EU commission defends Romania-Bulgaria monitoring project
The European Commission on Tuesday (23 March) defended its special monitoring project on the rule of law in Bulgaria and Romania, despite the limited results registered three years after the two countries joined the bloc.
"The European Commission urges authorities in Bulgaria and Romania to step up their efforts especially in turning arrests and indictments into final sentences," Mark Gray, the commission's spokesman said, while presenting the latest bi-annual reports on the two countries' justice systems.
Dear EUobserver reader
Subscribe now for unrestricted access to EUobserver.
Sign up for 30 days' free trial, no obligation. Full subscription only 15 € / month or 150 € / year.
- Unlimited access on desktop and mobile
- All premium articles, analysis, commentary and investigations
- EUobserver archives
EUobserver is the only independent news media covering EU affairs in Brussels and all 28 member states.
♡ We value your support.
If you already have an account click here to login.
Three years after joining the EU the two countries still have "a lot of work" ahead and have failed to produce any convictions in high level corruption cases, while regular graft is still punished with "lenient" sentences, the reports said.
The findings raise the question as to the utility of the commission's monitoring exercise, since the systematic criticism seems to have had little impact in Sofia and Bucharest.
Both Bulgaria and Romania agreed in 2007 as they joined the EU to be subject to unprecedented monitoring from the European Commission in order to stem corruption and organised crime networks. After joining, however, the commission's leverage for progress fell away.
Initially set up for a maximum of three years, the scrutiny was extended last year for an indefinite period, despite lobbying from both capitals to draw up an exit strategy.
Mr Gray defended the monitoring system as a "valuable instrument in keeping the reform process on track" and highlighted some of the successes - keeping alive the special anti-corruption prosecution unit in Romania and issuing new laws on conflict of interests and fraud in Bulgaria.
The new government in Sofia, which came to power last summer precisely on an anti-corruption platform, has adopted some of the recommendations made by Brussels in the past years, such as joint investigation teams on the abuse of EU funds and organised crime. But the commission is still cautious in its praise and has stressed the need to see more results on the ground.
In Romania, on the other hand, politicians had little interest in reforms in the second half of 2009, as they were busy campaigning for the presidential elections. Only the special anti-corruption prosecutors are praised for keeping a steady level of new investigations and indictments.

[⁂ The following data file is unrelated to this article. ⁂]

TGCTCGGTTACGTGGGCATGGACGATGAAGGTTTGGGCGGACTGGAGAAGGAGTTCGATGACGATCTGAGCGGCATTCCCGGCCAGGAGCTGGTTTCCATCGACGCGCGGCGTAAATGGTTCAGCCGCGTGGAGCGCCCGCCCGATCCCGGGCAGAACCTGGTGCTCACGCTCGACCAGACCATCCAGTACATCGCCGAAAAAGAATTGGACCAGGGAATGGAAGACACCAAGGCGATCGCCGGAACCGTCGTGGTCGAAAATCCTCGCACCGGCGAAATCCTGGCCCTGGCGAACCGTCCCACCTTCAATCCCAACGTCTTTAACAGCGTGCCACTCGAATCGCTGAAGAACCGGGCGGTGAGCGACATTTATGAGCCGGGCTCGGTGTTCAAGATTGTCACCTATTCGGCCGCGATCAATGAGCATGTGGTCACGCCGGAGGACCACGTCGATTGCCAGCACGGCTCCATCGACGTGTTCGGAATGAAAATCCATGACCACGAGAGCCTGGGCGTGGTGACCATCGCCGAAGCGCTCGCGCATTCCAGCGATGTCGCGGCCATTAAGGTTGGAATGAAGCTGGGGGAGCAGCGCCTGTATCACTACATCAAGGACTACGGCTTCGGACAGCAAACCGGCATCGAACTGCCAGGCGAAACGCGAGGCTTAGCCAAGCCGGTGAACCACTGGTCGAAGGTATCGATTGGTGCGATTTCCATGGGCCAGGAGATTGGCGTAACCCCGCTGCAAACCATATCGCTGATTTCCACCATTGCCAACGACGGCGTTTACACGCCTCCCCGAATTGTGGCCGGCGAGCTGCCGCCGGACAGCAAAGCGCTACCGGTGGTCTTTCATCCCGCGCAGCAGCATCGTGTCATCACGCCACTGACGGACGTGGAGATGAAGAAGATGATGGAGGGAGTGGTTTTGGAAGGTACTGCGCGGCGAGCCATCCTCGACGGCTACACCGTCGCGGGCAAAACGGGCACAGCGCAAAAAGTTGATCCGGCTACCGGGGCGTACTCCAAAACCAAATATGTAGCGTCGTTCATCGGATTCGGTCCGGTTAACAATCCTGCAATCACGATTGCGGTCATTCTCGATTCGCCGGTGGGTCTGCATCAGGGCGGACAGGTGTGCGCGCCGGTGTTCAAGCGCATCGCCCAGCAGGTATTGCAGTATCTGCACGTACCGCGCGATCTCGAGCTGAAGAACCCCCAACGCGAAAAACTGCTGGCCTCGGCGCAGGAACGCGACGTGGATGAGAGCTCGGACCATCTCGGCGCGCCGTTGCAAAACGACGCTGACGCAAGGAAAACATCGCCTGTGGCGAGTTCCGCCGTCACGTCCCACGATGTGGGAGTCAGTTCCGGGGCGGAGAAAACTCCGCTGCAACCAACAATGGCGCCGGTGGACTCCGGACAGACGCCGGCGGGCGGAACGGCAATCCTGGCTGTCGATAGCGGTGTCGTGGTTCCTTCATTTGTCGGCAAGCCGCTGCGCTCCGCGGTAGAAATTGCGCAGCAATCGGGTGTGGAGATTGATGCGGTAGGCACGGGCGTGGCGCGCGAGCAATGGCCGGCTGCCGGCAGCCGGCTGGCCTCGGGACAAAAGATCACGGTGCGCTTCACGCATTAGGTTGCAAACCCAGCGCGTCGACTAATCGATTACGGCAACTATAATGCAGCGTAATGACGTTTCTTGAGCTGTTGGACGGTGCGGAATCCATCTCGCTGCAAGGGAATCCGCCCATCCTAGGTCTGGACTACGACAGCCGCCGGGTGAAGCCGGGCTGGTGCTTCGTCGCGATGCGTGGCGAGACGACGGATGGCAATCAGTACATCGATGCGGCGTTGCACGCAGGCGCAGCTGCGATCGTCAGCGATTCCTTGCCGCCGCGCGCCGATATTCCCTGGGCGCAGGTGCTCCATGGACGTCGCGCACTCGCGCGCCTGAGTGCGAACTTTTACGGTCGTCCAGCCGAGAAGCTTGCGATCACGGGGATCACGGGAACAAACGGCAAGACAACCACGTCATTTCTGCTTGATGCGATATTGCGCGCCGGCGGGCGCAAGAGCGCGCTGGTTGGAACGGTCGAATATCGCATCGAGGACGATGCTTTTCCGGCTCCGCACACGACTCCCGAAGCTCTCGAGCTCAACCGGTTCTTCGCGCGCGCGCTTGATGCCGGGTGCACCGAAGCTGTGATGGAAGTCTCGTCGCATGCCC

"Acting upon all recommendations of the European Commission should become a matter of national priority," Mr Gray stressed. Bulgaria still needs to undergo profound judicial reforms, while Romania's magistrates need to be spurred further to modernise the system, he added.
A similar monitoring system for the next country in line to join the EU - Croatia - is not currently being considered, the spokesman said.
"Our clear desire is that necessary reforms are done before accession," Mr Gray stressed.
His defence of the continued monitoring was shared by both MEPs and NGOs dealing with organised crime and corruption.
"Repeated criticism doesn't mean useless criticism, but a path towards change," Romanian centre-right MEP Monica Macovei told this website.
A former minister of justice before and shortly after Romania joined the EU, Ms Macovei argued that judicial co-operation in the EU is based on mutual trust and "there will be no trust in the Romanian justice system unless some changes happen."
Transparency International, a watchdog dealing with corruption issues, also welcomed the commission's assessment and stressed the need "to ensure the irreversible separation of powers between the legislative, executive and judiciary."
No funds frozen
Although there is no direct linkage between the judicial monitoring and distribution of EU funds, in 2008, the commission froze hundreds of millions of euro, mostly for Bulgaria, due to bogus projects and corrupt networks tapping community money.
Payments have since been resumed for both countries, Mr Gray said, after they put in place better control mechanisms. Environment projects in Bulgaria have been suspended however, due to irregularities in the public tenders.
"There is a need to apply the lessons learned, for better management of funds and to strengthen the judiciary to sanction fraud," Mr Gray noted.